“[Entrepreneurs] solve problems by creatively envisioning different ways the world could be and should be,” explains the Whole Foods Market co-founder. “With their imagination, creativity, passion, and energy, they are the greatest creators of widespread change in the world.”
The entrepreneur as hero, huh?
Consider this idea from former educator Candace Smith, now vice president of the International Foundation for Research in Experimental Economics: “Ultimately, the hero is the representative of the new—the founder of a new age, a new religion, a new city, the founder of a new way of life or a new way of protecting the village against harm; the founder of processes or products that make people in their communities and the world better off.
“In our modern world, the wealth creators are the entrepreneurs,” Smith insists. “They travel the heroic path and are every bit as bold and daring as the heroes who fought dragons or overcame evil.”
If USA Today’s March 26 cover story is any indication, this idea may be catching on, especially with Millennials.
Written by marketing reporter Bruce Horovitz, the article is entitled, Millennials Spur Capitalism With a Conscience, and describes how Millennials are demanding capitalism with a conscience—and some of America’s biggest brands are delivering.
He quotes Mackey saying, “In an ultra-transparent world, where information zips from Facebook to Twitter to Instagram, just about everything a company does is out in the open. “If everything you’re doing is seen, it’s human nature to do things that people would approve of.”
Horovitz adds: “But it’s no longer just outliers such as Ben & Jerry’s and Whole Foods doing the right thing. Big consumer brands such as Panera, Starbucks, and Nordstrom are members in good standing of the Do-Gooder Society. More likely sooner than later, corporate kindness that doesn’t have its origins in the public relations or human resources department may become as common as coupons. Event in a dicey economy, kindness sells.”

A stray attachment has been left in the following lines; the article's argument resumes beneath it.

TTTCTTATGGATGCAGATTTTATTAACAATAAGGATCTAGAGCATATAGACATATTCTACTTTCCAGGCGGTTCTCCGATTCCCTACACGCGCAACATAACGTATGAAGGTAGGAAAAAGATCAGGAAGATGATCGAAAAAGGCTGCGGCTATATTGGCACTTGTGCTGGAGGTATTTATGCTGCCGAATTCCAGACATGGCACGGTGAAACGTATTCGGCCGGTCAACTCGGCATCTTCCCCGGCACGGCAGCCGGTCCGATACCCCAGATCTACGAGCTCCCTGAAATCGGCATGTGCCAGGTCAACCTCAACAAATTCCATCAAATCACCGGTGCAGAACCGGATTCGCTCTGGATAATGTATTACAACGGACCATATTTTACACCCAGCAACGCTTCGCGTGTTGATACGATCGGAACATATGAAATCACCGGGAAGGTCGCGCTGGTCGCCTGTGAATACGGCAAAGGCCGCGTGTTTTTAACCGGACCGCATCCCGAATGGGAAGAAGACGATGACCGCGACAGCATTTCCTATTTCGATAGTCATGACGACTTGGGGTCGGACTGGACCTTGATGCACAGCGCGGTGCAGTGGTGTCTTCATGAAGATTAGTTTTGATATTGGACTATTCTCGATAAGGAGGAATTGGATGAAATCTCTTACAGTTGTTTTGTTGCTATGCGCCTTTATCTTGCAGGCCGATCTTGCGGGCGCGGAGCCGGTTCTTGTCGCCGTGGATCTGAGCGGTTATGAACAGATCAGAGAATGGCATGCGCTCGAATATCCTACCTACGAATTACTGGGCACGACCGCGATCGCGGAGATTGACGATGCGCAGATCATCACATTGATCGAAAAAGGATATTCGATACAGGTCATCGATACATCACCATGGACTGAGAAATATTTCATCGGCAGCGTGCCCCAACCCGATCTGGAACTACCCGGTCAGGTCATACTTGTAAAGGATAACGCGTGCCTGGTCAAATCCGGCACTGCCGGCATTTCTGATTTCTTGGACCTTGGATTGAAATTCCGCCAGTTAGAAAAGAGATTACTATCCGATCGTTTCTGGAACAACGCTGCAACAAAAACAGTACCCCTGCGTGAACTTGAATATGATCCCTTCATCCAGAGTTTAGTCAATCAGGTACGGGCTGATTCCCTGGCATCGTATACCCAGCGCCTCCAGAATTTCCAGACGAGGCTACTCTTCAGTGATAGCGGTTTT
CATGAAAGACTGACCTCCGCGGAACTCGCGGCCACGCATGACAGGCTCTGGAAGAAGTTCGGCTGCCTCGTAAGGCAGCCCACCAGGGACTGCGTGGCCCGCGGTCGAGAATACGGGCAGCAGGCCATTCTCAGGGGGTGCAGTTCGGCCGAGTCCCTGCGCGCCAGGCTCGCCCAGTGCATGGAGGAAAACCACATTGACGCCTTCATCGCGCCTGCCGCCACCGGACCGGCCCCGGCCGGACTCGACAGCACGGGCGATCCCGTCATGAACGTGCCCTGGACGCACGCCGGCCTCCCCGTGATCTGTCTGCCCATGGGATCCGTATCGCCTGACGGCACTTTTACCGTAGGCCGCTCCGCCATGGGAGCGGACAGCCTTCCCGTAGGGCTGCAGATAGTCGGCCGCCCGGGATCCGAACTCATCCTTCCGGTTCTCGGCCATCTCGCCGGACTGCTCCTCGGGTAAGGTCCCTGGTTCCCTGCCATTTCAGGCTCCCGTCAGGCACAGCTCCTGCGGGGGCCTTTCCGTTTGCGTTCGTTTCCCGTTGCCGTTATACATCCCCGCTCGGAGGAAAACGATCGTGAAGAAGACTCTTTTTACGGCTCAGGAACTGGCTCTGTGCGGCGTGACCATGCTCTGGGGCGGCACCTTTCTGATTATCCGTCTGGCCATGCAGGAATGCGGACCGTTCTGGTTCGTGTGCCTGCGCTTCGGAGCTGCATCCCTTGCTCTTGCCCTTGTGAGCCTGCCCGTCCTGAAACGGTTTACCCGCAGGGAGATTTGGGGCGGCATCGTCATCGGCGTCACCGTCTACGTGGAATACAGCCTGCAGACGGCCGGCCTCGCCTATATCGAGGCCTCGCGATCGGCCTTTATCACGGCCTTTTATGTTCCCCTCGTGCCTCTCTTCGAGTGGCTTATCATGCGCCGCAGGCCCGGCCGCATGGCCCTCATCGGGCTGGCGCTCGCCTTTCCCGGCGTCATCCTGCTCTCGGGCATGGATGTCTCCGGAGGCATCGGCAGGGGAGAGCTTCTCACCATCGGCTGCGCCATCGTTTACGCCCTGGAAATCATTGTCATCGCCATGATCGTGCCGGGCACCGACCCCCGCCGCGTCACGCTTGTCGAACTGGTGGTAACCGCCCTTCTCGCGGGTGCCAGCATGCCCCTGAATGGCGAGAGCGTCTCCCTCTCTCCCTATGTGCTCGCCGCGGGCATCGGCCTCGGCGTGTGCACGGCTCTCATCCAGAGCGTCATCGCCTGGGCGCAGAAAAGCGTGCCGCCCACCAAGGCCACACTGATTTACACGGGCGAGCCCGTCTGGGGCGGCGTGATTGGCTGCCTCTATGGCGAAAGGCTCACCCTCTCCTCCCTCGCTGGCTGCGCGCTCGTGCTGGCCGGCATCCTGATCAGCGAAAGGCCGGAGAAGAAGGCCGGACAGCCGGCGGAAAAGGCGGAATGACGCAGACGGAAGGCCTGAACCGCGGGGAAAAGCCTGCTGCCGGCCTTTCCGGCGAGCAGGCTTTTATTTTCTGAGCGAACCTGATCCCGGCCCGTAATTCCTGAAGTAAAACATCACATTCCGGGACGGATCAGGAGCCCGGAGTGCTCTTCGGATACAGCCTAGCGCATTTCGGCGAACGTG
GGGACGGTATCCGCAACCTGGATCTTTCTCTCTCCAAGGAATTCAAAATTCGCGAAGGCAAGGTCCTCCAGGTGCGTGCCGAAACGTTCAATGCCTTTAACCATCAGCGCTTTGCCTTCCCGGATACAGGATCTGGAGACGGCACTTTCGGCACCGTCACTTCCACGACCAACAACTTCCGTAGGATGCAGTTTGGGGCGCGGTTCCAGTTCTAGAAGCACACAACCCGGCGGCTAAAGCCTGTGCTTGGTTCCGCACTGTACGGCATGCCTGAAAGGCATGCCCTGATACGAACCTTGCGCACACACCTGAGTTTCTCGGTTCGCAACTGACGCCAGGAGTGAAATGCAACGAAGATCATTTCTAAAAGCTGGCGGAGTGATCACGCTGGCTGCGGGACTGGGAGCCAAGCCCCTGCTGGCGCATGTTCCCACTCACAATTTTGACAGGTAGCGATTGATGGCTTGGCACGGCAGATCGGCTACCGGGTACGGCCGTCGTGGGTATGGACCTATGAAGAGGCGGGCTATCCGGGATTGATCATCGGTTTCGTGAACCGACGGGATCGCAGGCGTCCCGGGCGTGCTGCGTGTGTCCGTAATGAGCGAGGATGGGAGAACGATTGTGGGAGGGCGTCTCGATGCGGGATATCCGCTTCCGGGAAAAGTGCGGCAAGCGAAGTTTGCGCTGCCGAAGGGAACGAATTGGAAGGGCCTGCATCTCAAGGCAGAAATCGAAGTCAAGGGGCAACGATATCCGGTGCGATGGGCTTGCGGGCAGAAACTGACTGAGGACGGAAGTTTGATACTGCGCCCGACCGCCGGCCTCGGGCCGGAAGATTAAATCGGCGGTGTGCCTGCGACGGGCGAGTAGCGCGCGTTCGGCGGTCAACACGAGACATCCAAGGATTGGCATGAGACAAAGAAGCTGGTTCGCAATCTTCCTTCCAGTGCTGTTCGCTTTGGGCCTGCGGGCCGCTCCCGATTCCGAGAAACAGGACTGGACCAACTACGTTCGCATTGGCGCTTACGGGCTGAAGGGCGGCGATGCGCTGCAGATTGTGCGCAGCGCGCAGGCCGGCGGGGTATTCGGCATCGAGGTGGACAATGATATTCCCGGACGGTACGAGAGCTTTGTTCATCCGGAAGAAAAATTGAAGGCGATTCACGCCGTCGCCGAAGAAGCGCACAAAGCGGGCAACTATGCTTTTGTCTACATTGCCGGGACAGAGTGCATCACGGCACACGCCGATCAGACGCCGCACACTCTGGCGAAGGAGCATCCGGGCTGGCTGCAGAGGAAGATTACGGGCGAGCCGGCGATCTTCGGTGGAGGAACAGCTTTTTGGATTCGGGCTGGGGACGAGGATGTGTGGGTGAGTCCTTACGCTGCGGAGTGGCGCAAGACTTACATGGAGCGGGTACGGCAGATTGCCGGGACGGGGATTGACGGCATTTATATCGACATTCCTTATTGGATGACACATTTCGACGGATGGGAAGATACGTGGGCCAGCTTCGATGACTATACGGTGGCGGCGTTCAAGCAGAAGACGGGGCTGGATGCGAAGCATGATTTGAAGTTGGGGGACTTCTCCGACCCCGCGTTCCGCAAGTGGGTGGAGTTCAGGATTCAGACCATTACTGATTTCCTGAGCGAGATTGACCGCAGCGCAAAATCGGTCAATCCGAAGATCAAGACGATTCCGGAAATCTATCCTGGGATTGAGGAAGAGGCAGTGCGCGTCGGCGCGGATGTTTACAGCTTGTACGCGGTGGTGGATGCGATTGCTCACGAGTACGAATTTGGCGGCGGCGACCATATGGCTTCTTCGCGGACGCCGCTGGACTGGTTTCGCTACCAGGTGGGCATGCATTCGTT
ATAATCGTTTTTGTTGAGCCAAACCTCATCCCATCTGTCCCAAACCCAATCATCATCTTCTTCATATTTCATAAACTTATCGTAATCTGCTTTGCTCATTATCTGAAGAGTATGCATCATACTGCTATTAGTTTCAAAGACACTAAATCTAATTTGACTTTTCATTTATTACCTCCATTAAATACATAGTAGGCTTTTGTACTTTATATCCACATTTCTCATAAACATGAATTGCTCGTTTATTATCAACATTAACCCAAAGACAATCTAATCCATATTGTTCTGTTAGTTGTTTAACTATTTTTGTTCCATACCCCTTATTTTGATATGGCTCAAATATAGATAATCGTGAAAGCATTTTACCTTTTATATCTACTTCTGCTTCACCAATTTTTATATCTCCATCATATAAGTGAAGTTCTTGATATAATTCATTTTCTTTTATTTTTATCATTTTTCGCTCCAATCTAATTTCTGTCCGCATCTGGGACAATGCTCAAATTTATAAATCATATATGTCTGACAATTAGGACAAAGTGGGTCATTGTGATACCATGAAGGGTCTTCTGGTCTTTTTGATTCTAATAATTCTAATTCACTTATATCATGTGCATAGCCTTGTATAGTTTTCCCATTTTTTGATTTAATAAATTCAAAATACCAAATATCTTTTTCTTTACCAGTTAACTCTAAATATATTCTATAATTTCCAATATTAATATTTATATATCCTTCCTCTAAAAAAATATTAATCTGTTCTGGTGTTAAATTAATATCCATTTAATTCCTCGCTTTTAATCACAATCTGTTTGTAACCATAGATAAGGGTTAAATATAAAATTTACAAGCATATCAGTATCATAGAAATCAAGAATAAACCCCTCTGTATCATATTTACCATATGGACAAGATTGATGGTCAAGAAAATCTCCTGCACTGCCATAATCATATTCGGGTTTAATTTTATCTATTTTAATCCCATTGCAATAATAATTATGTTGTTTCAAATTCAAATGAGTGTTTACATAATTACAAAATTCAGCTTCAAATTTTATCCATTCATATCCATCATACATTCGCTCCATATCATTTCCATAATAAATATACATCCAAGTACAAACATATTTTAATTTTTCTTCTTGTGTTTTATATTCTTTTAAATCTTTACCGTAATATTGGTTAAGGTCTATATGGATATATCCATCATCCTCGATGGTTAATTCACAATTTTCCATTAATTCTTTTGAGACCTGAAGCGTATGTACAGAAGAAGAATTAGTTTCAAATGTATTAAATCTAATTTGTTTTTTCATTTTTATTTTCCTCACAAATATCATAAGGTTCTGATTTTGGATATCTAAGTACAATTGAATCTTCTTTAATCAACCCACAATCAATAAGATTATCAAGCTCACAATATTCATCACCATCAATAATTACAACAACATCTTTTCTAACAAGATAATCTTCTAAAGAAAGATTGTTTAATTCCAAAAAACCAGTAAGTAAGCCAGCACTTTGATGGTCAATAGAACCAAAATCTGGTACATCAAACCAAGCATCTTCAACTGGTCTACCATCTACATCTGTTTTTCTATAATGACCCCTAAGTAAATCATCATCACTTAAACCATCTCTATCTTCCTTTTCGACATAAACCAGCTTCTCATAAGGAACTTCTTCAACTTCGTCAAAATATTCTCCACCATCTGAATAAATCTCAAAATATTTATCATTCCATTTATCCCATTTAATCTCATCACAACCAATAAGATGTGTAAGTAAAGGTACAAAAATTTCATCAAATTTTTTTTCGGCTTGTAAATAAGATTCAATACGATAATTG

Moving to Higher Ground
Of course Mackey and Sisodia are clear that not all business people are conscious. The book dedicates some of the book to topics including “The Intellectual Hijacking of Capitalism,” “The Unintended Consequences of Low-Conscious Business,” “The “Myth of Maximum Profit,” and “The Cancer of Crony Capitalism.”
On this last point, the authors say: “As the size of government has grown, a mutant variation of capitalism has also grown, spurred on by those unable to compete in the marketplace by creating genuine value and earning the affection and loyalty of stakeholders.” And, they argue that “while free-enterprise capitalism is inherently virtuous and vitally necessary for democracy and prosperity, crony capitalism is intrinsically unethical and poses a grave threat to our freedom and well-being.”
If Mackey and Sisodia have have anything to say about it, the future will favor Conscious Capitalists.
“Business is good because it creates value, it is ethical because it is based on a voluntary exchange, it is noble because it can elevate our existence, and it is heroic because it lifts people out of poverty and creates prosperity,” Mackey insists. “Free-enterprise capitalism is one of the most powerful ideas we humans have ever had. But we can aspire to even more. Let us not be afraid to climb higher.”
Are you ready to join the Conscious Capitalism movement?
• Learn more about the April 5-6, 2013 Conscious Capitalism Conference here.
• Learn more about it in our podcast interview with Sisodia on the Inkandescent Radio Network.
• And be sure to check out his Six Tips for Entrepreneurs.